Nathan Winograd
This Week in Animal Protection
Inside the PETA Kill Room

Inside the PETA Kill Room

A former PETA field worker provides a first hand look into PETA's campaign of extermination

In this podcast, we interview Heather Harper-Troje, a former PETA fieldworker. At the behest of PETA founder Ingrid Newkirk, it was her job “to get as many animals as possible” by promising people that they would find homes knowing that “the vast majority of those animals were [to be] killed.” Harper-Troje says killing is not an ancillary part of the job; it goes to the core of the mission. She also describes how a dog named “Black Boy” set her back on the path to animal rights and away from PETA.

The PETA kill room.

The fact that People for the Ethical Treatment of Animals (PETA) has a kill room where it routinely injects thousands of animals a year with fatal doses of barbiturates, including healthy puppies and kittens without ever making them available for adoption, may still come as a surprise to some. Though this killing has been going on now for well over two decades, there are still many people who are unaware and therefore continue to support it through their financial contributions to that organization.

Indeed, killing is not an ancillary part of PETA’s Community Animal Project; it goes to the core of the mission. “The objective of the program,” says Heather Harper-Troje, a former PETA fieldworker, “was to get as many animals as possible and the vast majority of those animals were killed.”

Nothing came between that objective and the staff, including lying to people by telling them that the animals would be adopted: “I was told to pretty much say anything I needed to say to gain custody of an animal… I was told to lie by my direct supervisors directly and then by [PETA founder] Ingrid [Newkirk]…”

The evidence is overwhelming. It not only includes the testimony of Harper-Troje, but another field worker who has since come forward, describing the culture of killing as “terrifying.”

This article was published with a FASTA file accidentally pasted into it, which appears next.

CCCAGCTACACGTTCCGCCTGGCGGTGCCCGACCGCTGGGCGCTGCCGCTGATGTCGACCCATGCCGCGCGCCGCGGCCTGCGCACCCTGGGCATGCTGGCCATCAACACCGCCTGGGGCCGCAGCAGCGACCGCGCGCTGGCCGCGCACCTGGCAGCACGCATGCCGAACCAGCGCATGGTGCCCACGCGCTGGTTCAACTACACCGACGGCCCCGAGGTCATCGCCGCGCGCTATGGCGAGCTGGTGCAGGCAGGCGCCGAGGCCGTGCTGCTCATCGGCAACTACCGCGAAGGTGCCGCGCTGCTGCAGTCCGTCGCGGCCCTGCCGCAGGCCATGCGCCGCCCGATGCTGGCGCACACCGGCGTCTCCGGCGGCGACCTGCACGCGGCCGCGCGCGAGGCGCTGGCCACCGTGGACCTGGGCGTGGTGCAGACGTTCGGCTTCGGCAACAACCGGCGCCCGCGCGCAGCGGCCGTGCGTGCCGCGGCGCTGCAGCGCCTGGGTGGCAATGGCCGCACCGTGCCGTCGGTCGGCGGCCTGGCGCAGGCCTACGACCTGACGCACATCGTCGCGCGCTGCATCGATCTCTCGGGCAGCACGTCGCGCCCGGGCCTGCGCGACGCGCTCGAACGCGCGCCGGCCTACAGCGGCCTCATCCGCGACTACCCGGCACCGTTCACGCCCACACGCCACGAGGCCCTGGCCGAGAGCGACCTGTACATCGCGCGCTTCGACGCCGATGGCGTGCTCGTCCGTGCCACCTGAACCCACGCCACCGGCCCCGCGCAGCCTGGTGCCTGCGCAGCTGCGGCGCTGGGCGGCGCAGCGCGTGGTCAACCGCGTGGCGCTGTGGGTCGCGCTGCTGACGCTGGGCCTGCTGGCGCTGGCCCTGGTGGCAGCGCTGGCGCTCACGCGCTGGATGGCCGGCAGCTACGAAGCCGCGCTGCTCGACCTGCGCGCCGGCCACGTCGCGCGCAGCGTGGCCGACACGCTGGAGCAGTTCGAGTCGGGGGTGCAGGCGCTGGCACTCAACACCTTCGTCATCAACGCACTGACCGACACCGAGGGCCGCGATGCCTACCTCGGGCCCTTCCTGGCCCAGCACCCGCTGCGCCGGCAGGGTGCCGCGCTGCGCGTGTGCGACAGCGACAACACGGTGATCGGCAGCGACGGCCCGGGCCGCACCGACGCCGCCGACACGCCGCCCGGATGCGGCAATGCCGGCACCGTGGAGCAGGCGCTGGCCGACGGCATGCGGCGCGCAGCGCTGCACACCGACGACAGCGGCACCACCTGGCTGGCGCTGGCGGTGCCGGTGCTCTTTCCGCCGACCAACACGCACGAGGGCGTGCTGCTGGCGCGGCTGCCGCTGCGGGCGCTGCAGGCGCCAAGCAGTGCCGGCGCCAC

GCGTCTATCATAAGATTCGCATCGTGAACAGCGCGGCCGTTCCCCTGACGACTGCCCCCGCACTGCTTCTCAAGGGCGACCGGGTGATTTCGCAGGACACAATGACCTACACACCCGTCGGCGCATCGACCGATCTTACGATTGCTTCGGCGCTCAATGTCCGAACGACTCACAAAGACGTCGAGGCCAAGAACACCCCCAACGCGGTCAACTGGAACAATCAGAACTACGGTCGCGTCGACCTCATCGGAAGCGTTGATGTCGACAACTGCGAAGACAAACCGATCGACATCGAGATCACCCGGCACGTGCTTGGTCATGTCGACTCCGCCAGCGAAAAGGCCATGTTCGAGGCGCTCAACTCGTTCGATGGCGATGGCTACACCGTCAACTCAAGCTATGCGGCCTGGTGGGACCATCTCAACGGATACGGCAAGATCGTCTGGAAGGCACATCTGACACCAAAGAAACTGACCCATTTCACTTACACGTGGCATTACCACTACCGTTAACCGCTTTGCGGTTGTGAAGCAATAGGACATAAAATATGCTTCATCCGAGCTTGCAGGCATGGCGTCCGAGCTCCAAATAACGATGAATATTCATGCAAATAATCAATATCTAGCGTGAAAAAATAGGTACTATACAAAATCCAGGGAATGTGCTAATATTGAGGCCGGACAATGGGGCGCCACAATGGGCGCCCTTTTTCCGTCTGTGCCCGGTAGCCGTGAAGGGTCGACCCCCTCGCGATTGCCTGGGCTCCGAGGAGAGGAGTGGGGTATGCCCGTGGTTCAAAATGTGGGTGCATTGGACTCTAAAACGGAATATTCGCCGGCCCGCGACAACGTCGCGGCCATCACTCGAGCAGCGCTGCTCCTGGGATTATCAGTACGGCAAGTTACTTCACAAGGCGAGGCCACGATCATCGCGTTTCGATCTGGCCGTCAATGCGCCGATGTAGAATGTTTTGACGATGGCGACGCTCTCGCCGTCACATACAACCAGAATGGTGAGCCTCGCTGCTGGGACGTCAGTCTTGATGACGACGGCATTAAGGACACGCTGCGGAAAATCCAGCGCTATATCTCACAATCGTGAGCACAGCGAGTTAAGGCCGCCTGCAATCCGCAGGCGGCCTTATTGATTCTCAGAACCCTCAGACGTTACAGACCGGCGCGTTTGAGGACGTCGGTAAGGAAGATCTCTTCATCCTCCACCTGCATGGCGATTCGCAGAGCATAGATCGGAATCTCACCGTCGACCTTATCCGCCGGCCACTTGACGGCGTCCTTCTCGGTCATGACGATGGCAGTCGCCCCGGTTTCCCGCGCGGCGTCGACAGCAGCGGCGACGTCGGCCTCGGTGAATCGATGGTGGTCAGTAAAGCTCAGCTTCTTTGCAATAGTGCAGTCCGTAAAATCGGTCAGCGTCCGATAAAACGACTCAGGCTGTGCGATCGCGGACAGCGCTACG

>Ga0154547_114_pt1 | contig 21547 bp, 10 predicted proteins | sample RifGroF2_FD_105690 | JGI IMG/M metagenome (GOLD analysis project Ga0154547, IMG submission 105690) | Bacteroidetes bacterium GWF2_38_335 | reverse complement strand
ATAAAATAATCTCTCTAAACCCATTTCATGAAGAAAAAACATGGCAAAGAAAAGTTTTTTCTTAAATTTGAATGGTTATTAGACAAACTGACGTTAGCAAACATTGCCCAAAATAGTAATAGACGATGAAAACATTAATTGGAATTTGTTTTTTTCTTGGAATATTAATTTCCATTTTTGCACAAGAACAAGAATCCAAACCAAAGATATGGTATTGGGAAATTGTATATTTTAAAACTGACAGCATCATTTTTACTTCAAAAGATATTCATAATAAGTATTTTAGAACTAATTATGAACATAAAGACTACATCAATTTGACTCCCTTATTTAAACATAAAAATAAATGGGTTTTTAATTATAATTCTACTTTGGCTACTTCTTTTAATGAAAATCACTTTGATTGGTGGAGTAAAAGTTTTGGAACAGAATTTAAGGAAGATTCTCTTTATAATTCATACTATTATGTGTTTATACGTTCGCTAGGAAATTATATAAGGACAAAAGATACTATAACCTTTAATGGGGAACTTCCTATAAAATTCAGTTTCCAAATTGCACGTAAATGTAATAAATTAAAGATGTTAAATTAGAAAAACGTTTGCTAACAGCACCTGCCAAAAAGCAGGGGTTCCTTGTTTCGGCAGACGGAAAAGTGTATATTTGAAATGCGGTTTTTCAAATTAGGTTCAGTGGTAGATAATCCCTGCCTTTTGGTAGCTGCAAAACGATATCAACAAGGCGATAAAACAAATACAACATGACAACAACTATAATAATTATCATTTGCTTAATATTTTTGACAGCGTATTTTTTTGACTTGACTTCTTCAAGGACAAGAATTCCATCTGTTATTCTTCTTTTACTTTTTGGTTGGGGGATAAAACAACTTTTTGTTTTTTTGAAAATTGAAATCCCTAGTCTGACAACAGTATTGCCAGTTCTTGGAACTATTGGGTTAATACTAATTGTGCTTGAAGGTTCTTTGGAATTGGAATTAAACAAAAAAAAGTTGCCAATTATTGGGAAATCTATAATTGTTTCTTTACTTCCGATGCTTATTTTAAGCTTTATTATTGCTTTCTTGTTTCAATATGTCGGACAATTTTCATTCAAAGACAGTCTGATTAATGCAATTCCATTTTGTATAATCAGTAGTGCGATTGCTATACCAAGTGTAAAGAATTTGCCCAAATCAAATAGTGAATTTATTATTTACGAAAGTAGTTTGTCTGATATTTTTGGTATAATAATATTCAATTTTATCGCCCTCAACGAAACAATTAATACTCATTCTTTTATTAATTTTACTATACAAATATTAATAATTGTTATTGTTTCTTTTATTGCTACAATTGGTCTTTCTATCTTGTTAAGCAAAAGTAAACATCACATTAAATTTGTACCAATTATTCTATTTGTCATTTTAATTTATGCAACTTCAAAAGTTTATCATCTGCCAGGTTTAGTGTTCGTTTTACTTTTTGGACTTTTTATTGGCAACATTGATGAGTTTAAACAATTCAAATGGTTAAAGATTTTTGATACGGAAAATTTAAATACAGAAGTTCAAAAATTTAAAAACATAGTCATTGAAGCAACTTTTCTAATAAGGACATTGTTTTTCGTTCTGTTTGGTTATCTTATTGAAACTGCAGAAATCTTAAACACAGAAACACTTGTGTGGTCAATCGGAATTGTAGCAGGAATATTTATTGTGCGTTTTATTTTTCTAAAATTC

Puppies killed by PETA in the back of a van — a donor funded slaughterhouse on wheels.

It also includes:

A healthy mother cat and her two equally healthy kittens were given to PETA by a veterinarian who was trying to find them homes and was told by PETA employees that they would have no problem adopting them out. Instead, the PETA employees killed them within minutes in the back of a van.

And not only does PETA kill cats themselves, they demonize community cats in order to get counties to round up and kill them, too. Per PETA, ‘cats smell, they are a nuisance, make too much noise, are a public health and rabies threat, transmit disease and parasites, including “roundworms, hookworms, and even plague,” and “terrorize and kill” 15 billion other animals a year.’ These are hardly the words of an animal-loving rights group.

There’s more. A dog, for example, died following three days of suffering in his kennel, with no medical or supportive care at Sumter County Animal Services in Florida. In response to criticism, county officials maintained that their job was not to save lives, but to provide “euthanasia services” and “culling” of animals. Despite this neglect, PETA sided with the pound, thanking pound staff even though they did not adopt any animals, had no veterinarian onsite to provide medical care, did not allow volunteers to care for animals, and did not allow the public to photograph animals in violation of the First Amendment and Federal law. PETA also thanked pound staff for “standing firmly” against citizens who are working to ensure that neglect is eliminated, lives are saved, adoptioned occur, volunteers are allowed, and constitutional rights are protected.

To learn more and to learn why, read or listen to an audio version of Why PETA Kills

To learn more about my overwhelming victory against PETA in court, read PETA v. Winograd.

To learn about the neglected dog who set Heather back on the path to animal rights and away from PETA, read Rescued by Black Boy.

Heather’s interview is from August, 2017. It is still very relevant today.

Nathan Winograd
This Week in Animal Protection
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The 90% nationwide decline in shelter killing has been called “the single greatest success of the modern animal protection movement.” Join attorney, journalist, No Kill pioneer, and award-winning writer Nathan Winograd, who was at the center of that success — including creating the first No Kill community in the United States — on “This Week in Animal Protection.”
Nathan and Jennifer, his wife and co-author, discuss animal sheltering, veganism, wildlife protection, companion animals issues, and more. Informative, engaging, and untethered from corporate “animal welfare” interests, they cover crucial issues in animal rights that no one else is talking about in ways that no one else is talking about them.